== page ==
Film / Shane

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"Shane! Come back!"

Classic 1953 Western, based on the novel by Jack Schaefer.

A Determined Homesteader named Starrett, his wife, and their young son are running a small farm. Some cattle ranchers want to force them out (along with the other Nesters), either with money or with guns. They are using an army of Mooks for this. While this is going on, a wanderer in buckskin clothing named Shane meets Starrett, and after a quickly resolved misunderstanding, Shane is accepted by the family and begins working for Starrett. Shane is soon idolized by the young boy, who wants to learn how to shoot. There is extensive discussion between Shane, Starrett, and his wife about the appropriateness of guns and violence.

Ultimately Shane protects the Determined Homesteader using violence, knowing that this means he will never be able to settle down to a peaceful life, Shane is cursed by his previous choices in life to always be The Gunslinger, always drifting. His final words before leaving is to tell the young boy to run home and tell his mother that she has her wish that there be "no more guns in the valley"; Shane leaving is of course required for this to be true.

Subject to a famous debate about the ending: Is Shane dead, or did he survive?

Last film for Jean Arthur, whose Hollywood career dated back to The Twenties. Was essentially remade and combined with High Plains Drifter as the Clint Eastwood film Pale Rider, with Clint Eastwood basically playing Alan Ladd's role.


Tropes in this Film:

  • Adaptation Expansion: a 2-hour movie from a novel that barely tops 100 pages. Most scenes in the book get extended in some way for the movie, and several brand new scenes were created.
  • The Alcoholic: "Stonewall" Torrey is implied to be on occasion, since he orders a jug every time he goes into Grafton's.
  • Ax-Crazy: Wilson, who seems to be looking for an excuse to kill people. "Prove it."
  • Badass Adorable: Joey.
  • Bang Bang BANG: Holy crap. Some loud, loud guns in this movie.
  • Bar Brawl: Shane starts one with Calloway to repay the way Calloway insulted him the first time he came into town. He beats Calloway and then challenges the rest of Ryker's gang. Starret has to wade in with a club, and they defeat all of them.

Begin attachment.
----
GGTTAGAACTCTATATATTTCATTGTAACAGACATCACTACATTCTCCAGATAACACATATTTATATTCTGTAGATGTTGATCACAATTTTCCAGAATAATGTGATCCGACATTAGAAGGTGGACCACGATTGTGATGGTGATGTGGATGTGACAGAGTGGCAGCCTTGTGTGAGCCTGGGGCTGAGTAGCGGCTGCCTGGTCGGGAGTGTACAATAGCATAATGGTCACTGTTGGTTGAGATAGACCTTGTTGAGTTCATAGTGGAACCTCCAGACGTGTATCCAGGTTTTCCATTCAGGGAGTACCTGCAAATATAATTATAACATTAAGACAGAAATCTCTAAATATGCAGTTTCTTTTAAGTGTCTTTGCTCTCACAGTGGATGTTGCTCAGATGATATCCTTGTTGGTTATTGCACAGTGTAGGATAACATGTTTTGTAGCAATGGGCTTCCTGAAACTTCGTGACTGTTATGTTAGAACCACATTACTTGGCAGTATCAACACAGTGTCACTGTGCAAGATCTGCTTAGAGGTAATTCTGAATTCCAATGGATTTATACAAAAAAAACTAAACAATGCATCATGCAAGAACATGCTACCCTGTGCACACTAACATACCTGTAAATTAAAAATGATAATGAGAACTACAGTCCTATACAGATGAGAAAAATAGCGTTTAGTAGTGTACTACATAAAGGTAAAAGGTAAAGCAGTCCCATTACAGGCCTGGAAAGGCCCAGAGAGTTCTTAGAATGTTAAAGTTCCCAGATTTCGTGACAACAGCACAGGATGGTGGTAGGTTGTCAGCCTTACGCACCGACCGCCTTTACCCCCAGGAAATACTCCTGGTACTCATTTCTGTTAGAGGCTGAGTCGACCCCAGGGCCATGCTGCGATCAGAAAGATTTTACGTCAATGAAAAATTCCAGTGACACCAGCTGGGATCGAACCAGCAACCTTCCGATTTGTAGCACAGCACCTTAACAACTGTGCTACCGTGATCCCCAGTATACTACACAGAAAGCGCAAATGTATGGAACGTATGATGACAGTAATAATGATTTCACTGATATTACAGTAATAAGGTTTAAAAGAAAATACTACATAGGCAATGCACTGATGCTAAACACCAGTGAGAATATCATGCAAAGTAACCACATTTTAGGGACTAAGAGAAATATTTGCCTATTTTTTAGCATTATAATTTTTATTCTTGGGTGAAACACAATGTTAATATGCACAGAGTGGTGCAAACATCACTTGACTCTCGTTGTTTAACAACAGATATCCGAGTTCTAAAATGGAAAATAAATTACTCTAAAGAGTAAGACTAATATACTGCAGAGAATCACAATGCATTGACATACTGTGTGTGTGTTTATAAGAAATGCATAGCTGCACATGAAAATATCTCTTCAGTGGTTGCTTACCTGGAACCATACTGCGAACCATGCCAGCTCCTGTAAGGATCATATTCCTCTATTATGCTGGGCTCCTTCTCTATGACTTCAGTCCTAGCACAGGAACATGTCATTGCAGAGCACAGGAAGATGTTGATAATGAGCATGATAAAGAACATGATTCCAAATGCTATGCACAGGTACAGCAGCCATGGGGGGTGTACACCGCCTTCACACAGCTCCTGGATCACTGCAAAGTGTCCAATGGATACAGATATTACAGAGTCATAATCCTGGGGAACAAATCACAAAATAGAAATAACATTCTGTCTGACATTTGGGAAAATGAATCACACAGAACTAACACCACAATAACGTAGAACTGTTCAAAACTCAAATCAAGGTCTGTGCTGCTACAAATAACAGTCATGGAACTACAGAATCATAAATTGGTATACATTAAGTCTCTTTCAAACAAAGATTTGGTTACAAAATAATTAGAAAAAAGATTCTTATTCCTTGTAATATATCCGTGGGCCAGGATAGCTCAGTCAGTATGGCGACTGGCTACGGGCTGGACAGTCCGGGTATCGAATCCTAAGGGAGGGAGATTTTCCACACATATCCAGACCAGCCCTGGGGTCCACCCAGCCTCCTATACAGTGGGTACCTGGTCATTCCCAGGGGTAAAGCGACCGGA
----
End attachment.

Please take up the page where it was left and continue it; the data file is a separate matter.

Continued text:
• Berserk Button: Played with, in the case of calling Wilson "a low-down Yankee liar". He smiles in amusement at the insult...and then demands that you "prove it".
  • Big Bad: Rufus Ryker. He'll stop at nothing to drive the farmers off their land so he can use it for his cattle.
  • Bittersweet Ending: The ranch is saved, but Shane is left to Walk the Earth—that is, if he isn't bleeding to death.
  • Blood Knight: Jack Wilson
  • But Now I Must Go: Maybe... depending on whether you agree with Shane or not.
  • Chairman of the Brawl
  • Constantly Curious: Joey is forever asking questions of Shane.
  • Creator Cameo: During the bar fight between Shane and Calloway, the off-screen voice that says "knock him back to the pig-pen" is that of George Stevens.
  • Dark Reprise: Fred plays ‘Dixieland’ to tease Torrey, and everyone sings ‘Abide with Me’ at the party. They do the same, but in a much more sombre tempo, at Torrey’s funeral.
  • Determined Homesteader: Joe Starrett refuses to move off of his land in spite of any threats and tries to get the other farmers to band together and stand up to Ryker.
  • The Dragon: Jack Wilson is brought in by Ryker to enforce his will on the homesteaders. Wilson shoots Torrey and Shane has to get through him to beat Ryker.
  • The Drifter: Shane is a perfect example of this.
  • Due to the Dead: When the other farmers decide to flee after Torrey's murder, Starett persuades them to at least stay long enough to give the man a proper funeral.
  • Empathic Environment: During the confrontation between Starrett and Shane- one of the best examples of this trope actually.
  • Famous Last Words (also counts as Ironic Echo)
    • You're a low down, lying Yankee. Frank "Stonewall" Torrey
    • Prove it. Jack Wilson
  • Faux Affably Evil: Ryker waits for the Staretts on their farm when they come back from the Fourth of July and attempts to persuade them that he's got the better rights to the land, then says that they ought to work for him instead. However, he brings his muscle too, and goes right back to hostility when the Starett refuses.